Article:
I know that I asked similar questions in the past, but I still do not seem to figure it out, what the best way is to post a 'complex' diagram on this website.

Nothing seems to work, and the things that do work aquire a lot of work and take to much time in my opinion...

I just posted this question: Universal property of product topology, unique up to homeomorphism

Which was not fun at all. Can you please tell me, how I could have drawn these diagrams here with the most efficient method?

Thank you!

  • 5
    $\begingroup$ See also: How to draw a commutative diagram? If you know xypic syntax, you could use presheaf for the type of diagrams in the linked post: Challenge: can you draw the following triangular diagram? and Triangle commutative diagram does not work here at MO. $\endgroup$ Aug 20 '19 at 3:58
  • 1
    $\begingroup$ The limited $\LaTeX$ implementation here for MathJax purposes is likely a factor in the difficulty of drawing such diagrams. See the numerous posts on this subject at TeX.SE, e.g. Drawing a commutative diagram. If you do a fair amount of these, esp. more complicated ones, then a standalone implementation with tikz-cd might be worth the learning curve (to prepare images for uploading). $\endgroup$
    – hardmath
    Aug 20 '19 at 23:30
  • $\begingroup$ Technically MathJaX is an AJAX( javascript engine) library, with LaTeX style commands. But I agree with @hardmath That learning a LaTeX package or two to upload clean images. might go a long way. $\endgroup$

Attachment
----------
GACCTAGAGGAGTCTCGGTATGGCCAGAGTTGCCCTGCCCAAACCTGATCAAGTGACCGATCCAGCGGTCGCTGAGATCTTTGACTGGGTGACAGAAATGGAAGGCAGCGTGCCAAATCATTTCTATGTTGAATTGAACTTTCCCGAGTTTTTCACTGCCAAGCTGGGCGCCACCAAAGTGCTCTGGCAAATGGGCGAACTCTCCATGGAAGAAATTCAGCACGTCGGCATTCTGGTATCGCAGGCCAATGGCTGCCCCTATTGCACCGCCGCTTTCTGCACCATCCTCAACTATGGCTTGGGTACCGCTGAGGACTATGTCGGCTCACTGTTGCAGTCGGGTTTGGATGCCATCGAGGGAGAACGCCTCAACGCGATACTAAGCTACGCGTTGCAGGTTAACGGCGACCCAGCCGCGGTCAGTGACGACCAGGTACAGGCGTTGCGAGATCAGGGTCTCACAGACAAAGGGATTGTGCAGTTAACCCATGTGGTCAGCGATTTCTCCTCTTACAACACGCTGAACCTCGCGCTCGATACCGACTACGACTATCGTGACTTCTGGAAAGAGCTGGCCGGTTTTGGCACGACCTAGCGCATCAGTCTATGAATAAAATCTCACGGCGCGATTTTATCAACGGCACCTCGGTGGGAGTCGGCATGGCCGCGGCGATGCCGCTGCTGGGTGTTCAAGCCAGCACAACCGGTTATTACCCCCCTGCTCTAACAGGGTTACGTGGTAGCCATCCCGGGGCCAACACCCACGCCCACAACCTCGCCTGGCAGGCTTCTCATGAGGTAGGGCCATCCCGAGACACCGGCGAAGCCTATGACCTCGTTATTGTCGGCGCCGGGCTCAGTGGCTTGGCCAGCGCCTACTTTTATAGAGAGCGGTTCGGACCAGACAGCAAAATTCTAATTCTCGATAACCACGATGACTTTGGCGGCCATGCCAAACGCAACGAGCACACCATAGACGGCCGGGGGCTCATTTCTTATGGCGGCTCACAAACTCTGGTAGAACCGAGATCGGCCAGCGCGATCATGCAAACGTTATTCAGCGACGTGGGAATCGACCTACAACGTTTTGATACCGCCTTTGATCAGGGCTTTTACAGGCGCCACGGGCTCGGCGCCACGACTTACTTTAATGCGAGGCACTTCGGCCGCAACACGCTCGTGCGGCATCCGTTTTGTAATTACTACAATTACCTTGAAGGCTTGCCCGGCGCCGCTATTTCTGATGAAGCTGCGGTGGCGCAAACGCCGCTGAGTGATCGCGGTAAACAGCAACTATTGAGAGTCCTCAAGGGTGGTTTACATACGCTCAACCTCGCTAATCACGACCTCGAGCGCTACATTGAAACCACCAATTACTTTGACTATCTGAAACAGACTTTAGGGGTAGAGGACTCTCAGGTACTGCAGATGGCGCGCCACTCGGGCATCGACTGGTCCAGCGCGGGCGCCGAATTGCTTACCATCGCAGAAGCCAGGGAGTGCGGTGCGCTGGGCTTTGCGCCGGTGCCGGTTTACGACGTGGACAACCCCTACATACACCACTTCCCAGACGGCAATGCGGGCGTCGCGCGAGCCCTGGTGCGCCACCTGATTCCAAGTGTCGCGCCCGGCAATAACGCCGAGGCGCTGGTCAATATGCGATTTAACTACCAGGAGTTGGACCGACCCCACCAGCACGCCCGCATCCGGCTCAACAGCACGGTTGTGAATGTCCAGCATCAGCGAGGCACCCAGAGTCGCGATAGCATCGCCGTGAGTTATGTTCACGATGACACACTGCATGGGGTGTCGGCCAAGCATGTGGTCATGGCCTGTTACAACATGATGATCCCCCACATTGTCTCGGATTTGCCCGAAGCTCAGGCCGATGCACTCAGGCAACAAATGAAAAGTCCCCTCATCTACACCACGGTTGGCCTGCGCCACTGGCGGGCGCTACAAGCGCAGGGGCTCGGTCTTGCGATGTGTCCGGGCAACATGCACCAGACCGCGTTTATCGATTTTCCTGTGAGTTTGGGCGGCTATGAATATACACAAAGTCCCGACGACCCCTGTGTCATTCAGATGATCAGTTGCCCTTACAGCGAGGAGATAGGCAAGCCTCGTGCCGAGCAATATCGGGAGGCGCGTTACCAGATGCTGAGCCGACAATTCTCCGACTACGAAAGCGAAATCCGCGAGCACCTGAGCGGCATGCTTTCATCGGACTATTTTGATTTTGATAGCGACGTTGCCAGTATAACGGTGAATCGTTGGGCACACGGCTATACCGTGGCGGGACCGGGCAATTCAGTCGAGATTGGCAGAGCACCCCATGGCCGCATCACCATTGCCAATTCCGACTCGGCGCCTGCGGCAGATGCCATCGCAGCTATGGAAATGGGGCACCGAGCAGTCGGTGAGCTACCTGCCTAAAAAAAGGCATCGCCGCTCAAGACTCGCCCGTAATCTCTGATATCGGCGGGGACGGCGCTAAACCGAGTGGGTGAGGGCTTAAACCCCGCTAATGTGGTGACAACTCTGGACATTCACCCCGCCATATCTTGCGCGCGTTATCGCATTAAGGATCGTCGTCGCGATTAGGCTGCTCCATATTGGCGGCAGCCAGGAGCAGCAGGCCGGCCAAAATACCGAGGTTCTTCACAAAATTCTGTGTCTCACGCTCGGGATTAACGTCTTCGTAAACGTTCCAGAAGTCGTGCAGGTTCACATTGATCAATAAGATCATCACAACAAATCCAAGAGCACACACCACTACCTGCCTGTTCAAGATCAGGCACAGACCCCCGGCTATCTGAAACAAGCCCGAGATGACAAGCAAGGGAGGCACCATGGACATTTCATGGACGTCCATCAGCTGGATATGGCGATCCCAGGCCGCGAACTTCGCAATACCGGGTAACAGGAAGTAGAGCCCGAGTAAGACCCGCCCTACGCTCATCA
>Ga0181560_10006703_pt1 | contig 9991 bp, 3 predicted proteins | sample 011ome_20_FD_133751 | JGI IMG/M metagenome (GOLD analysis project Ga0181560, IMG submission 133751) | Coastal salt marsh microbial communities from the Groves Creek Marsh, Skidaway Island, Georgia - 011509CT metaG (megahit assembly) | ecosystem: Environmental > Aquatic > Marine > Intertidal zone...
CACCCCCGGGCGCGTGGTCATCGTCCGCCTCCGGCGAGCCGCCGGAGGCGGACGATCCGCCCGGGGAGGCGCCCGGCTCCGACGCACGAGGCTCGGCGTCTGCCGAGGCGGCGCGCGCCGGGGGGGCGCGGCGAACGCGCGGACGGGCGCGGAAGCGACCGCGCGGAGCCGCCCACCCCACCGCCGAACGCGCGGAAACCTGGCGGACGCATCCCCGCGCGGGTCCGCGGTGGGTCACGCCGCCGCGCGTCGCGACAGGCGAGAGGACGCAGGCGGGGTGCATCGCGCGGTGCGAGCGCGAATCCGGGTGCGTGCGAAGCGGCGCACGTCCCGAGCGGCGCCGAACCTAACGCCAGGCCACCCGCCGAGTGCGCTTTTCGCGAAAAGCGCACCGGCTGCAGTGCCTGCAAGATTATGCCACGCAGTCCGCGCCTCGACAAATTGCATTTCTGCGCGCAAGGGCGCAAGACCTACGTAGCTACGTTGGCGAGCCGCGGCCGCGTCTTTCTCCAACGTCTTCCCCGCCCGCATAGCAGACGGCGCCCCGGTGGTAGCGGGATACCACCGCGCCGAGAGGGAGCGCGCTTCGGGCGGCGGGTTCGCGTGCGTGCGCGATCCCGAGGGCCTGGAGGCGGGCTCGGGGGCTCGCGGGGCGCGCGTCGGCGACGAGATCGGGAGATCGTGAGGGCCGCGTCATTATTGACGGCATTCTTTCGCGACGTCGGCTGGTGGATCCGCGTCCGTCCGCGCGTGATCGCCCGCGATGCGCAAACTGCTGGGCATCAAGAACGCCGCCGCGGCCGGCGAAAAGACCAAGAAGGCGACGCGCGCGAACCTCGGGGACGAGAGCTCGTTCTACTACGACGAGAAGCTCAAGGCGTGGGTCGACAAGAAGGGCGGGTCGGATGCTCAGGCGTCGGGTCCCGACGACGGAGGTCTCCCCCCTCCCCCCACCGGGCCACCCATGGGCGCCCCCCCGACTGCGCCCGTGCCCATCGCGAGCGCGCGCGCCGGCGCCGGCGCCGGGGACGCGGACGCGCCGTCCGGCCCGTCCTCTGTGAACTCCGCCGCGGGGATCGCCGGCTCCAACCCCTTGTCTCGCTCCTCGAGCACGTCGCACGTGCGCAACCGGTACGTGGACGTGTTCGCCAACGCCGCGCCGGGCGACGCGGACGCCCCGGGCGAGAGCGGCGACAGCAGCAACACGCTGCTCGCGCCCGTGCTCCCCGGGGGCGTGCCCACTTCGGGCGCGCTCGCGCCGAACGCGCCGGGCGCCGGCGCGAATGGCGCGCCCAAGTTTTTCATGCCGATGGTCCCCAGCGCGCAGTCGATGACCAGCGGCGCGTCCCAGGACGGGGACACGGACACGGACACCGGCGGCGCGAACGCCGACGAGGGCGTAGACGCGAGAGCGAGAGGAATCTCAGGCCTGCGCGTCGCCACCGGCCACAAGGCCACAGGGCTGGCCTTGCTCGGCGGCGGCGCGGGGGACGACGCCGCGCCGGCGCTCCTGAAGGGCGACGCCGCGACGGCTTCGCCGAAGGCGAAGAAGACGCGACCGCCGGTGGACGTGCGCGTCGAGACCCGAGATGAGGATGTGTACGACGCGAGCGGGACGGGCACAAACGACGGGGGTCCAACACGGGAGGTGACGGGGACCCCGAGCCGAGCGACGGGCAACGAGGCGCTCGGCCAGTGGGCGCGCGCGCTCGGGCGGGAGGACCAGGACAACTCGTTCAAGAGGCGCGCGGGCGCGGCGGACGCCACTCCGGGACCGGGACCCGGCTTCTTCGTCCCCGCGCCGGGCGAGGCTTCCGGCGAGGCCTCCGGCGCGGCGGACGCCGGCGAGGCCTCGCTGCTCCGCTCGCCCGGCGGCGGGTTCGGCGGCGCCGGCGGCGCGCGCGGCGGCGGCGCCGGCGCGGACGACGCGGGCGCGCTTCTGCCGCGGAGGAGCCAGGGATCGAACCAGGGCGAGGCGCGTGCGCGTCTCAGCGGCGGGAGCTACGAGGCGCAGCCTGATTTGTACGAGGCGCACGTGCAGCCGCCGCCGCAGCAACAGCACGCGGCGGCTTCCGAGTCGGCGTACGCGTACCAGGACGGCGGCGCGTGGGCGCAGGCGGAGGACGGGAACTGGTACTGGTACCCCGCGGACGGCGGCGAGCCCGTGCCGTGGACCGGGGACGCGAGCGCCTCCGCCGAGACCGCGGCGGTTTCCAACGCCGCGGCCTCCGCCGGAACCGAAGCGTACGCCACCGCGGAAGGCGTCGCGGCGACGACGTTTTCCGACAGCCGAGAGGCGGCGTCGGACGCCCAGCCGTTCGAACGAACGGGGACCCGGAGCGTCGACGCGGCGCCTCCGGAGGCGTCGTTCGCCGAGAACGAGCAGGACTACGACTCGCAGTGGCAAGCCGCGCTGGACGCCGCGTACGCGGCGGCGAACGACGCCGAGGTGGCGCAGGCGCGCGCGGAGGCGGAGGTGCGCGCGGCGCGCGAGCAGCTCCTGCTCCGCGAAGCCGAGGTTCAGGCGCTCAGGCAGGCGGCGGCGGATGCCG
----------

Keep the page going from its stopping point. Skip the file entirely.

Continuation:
– user645636
    Aug 20 '19 at 23:45

$$\underset{\underset{\hspace{-20px}l_k}\searrow}{y\overset{f}\longrightarrow}\underset{\hspace{-20px}X_{l_K}}{\underset{\downarrow P_{r_k}}{\hspace{-20px}X}}$$
I mostly used underset and overset:

\underset{\underset{\hspace{-20px}l_k}\searrow}{y\overset{f}\longrightarrow}\underset{\hspace{-20px}X_{l_K}}{\underset{\downarrow P_{r_k}}{\hspace{-20px}X}}

Might be able to use stackrel after grouping the main line, or getting the arrows longer by requiring an extended arrow package. Could define the triangle with optional arguments to fill in.

  • 3
    $\begingroup$ Thank you, but this looks terrible. :) Well... better then my awful hand drawings. $\endgroup$
    – Cornman
    Aug 20 '19 at 16:45
  • $\begingroup$ it's the ahort arrows below. without using style to rotate them, or extendible arrows, I'm no expert. $\endgroup$
    – user645636
    Aug 20 '19 at 18:14
  • $\begingroup$ math.meta.stackexchange.com/a/16888/645636 @Cornman $\endgroup$
    – user645636
    Sep 13 '19 at 21:45

Not the answer you're looking for? Browse other questions tagged .